The copper wires 28 of the inner and outer wire layer 26, 32 are connected in parallel. Preferably, the two wire layers 26, 32 have the same ohmic resistance; in other words they are designed to be symmetrical.
An outer sheath 36 made from polyurethane protects the communications and power cable 24 mechanically and chemically; it also allows for printing.
Both the wires 28 of the inner wire layer 26 and the wires 28, 34 of the outer wire layer 32 are held together with a retaining strip or net 38 and therefore remain positioned in the correct position during the production process. The retaining strip is in this case a Melinex strip by DuPont.
A moisture barrier 40, in this case an aluminum/plastic laminate, only partially illustrated, is optionally arranged between the outer wire layer 32 and the outer sheath 36.
In accordance with a variant not shown, a swelling strip can be arranged between the outer wire layer 32 and the outer sheath 36, within a moisture barrier 40 which is in any case present, which swelling strip swells on the ingress of moisture and exerts a pressure on all the layers, which pressure prevents the moisture from pushing forwards in the longitudinal direction or at least severely restricts this.
In accordance with the use illustrated in
The secondary-side converter 46 regulates the transmission voltage of 100-1000 VAC or 100-1500 VDC back to the conventional system voltages of 110 V/60 Hz or 230 V/50 Hz.
The voltage converter 44 is equipped with a standby mode. This standby mode disconnects the voltage in the power cable 24 if no load is present at the voltage converter 46.
Electrooptical communications and power cable Electrically highly conductive copper wires 28 and stainless steel wires 34, with a diameter of 0.40 and 0.42 mm, respectively, are stranded in accordance with the invention. The arrangement in the communications and power cable corresponds to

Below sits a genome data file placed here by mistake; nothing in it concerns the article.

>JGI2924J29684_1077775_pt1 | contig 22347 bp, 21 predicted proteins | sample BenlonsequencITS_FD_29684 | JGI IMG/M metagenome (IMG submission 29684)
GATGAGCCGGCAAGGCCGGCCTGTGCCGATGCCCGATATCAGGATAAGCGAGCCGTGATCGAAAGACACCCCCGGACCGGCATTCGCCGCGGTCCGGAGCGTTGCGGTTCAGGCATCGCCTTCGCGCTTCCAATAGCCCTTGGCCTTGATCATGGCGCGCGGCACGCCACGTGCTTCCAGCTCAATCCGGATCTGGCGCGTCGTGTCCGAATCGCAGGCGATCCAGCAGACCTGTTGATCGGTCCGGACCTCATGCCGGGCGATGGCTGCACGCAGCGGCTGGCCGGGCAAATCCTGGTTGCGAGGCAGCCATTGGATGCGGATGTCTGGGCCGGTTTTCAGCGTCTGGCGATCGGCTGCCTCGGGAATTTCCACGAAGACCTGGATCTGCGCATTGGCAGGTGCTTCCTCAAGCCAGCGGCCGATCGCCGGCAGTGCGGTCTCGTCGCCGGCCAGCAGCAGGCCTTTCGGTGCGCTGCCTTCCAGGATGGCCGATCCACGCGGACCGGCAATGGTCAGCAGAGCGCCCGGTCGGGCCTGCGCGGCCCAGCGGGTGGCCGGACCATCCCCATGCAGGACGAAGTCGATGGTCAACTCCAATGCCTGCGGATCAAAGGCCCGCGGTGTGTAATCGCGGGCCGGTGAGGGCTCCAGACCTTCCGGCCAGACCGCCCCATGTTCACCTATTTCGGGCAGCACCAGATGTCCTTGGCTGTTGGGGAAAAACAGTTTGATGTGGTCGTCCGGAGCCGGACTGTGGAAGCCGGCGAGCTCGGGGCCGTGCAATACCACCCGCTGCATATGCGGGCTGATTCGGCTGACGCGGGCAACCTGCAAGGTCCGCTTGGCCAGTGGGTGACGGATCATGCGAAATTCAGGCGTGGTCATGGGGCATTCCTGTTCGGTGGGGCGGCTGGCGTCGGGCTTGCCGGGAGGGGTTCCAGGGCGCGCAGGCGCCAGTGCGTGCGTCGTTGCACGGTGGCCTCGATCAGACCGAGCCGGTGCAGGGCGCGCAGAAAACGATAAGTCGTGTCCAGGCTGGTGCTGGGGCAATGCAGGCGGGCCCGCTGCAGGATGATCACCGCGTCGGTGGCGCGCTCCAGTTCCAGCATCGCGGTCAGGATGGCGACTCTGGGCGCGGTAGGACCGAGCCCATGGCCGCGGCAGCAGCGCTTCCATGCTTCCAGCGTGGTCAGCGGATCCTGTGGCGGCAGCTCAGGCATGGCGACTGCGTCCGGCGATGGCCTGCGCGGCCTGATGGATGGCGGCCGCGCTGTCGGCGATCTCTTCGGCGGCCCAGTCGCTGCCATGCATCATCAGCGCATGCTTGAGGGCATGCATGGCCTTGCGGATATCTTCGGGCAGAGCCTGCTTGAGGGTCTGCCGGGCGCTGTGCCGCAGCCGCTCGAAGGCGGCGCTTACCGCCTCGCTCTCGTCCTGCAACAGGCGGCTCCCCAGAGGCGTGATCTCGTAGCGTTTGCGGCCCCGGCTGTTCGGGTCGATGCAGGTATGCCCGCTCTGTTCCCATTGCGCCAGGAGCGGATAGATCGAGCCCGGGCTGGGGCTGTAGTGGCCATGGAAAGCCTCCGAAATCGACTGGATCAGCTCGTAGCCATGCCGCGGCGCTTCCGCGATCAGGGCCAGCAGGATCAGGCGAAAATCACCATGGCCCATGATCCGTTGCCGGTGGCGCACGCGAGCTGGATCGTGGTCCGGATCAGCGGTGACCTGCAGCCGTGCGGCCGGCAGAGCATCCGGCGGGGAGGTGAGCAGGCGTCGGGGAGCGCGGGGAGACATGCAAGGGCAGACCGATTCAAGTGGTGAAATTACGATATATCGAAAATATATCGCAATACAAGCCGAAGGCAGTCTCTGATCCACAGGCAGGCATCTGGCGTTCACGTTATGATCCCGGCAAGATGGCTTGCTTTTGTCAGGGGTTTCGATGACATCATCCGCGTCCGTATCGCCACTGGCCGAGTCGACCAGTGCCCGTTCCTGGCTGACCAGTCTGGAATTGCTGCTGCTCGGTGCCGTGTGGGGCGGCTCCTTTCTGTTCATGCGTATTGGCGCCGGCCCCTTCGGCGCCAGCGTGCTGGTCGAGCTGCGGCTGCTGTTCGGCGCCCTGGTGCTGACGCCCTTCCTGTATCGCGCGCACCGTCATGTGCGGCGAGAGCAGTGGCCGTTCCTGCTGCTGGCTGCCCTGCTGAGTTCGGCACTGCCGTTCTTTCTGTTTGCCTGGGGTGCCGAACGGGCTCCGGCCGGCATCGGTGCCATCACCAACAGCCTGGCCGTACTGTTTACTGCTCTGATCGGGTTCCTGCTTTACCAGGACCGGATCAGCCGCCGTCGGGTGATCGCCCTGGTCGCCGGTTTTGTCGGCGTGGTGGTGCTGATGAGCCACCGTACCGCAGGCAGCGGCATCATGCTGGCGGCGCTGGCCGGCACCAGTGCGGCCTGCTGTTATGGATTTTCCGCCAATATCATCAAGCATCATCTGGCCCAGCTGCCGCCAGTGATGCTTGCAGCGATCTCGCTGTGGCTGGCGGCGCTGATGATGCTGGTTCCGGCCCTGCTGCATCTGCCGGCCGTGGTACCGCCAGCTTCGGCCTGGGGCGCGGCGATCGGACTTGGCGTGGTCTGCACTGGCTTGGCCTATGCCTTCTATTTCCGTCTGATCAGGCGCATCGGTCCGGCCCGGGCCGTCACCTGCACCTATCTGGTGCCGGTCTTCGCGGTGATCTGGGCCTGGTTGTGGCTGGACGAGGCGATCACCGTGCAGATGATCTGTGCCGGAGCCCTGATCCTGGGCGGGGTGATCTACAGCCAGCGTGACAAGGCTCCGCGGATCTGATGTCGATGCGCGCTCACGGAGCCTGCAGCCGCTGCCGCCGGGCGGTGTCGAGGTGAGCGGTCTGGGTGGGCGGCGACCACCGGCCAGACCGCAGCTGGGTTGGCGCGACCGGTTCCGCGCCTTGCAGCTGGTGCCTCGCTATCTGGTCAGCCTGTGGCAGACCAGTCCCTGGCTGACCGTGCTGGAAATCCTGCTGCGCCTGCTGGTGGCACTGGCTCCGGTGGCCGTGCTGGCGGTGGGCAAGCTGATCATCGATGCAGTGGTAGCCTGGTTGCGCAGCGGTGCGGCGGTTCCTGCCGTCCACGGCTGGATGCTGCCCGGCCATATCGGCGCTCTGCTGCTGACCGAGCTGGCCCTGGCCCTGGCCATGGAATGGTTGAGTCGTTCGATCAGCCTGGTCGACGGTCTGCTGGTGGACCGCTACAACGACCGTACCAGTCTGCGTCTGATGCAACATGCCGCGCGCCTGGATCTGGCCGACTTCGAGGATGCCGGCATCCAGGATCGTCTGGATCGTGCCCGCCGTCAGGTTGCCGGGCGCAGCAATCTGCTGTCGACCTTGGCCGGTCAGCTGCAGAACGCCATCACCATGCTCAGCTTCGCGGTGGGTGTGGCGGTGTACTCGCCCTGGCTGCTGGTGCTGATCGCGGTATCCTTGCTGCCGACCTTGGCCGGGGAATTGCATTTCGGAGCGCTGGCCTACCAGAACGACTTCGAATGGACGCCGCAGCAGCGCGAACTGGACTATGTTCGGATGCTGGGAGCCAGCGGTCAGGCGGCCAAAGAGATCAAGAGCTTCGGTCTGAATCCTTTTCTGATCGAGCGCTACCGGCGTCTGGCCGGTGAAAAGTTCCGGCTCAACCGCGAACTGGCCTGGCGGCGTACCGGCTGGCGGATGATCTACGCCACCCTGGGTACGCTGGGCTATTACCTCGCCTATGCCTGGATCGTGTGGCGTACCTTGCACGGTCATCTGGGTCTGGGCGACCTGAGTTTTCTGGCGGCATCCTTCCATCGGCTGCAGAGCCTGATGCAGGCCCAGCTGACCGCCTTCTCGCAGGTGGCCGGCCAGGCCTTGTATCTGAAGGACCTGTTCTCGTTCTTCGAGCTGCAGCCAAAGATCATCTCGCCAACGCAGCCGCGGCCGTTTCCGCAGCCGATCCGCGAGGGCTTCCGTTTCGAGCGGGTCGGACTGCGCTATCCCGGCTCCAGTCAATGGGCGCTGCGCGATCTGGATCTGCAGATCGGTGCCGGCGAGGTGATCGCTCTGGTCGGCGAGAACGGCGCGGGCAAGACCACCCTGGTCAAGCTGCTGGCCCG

Resistances per km and per wire
Cu wire: cross section=0.1257 mm2; this corresponds to a resistance RCu of 136.8Ω/km.
Stainless steel wire: cross section=0.1385 mm2; this corresponds to a resistance Rstainless steel of 1031.5Ω/km.
Resistance of the entire wire layers per km
Conductors of the inner wire layer 26: twelve copper wires; this corresponds to a resistance Ri of 11.4Ω/km.
Conductors of the outer wire layer 32: ten copper wires; this corresponds to a resistance Ra of 12.45Ω/km.
The resistance of the copper wires 28 connected in parallel of the inner and outer wire layers 26, 32 corresponds to a conductor resistance of R=(12.45×73.7)/(12.45+73.7)=11.53Ω/km.
A cable having a conventional diameter withstands, for example, a continuous tensile loading of approximately 3000 N and a transverse-pressure loading of approximately 1000 N/cm without in the process the function being impaired. The cable breakage in this case takes place only at approximately 4250 N.
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|Clasificación de EE.UU.||385/101|
|29 May 2008||AS||Assignment|
Owner name: BRUGG KABEL AG, SWITZERLAND
Free format text: ASSIGNMENT OF ASSIGNORS INTEREST;ASSIGNORS:RYTZ, THOMAS;RUTSCHI, MARTIN;REEL/FRAME:021013/0985
Effective date: 20080521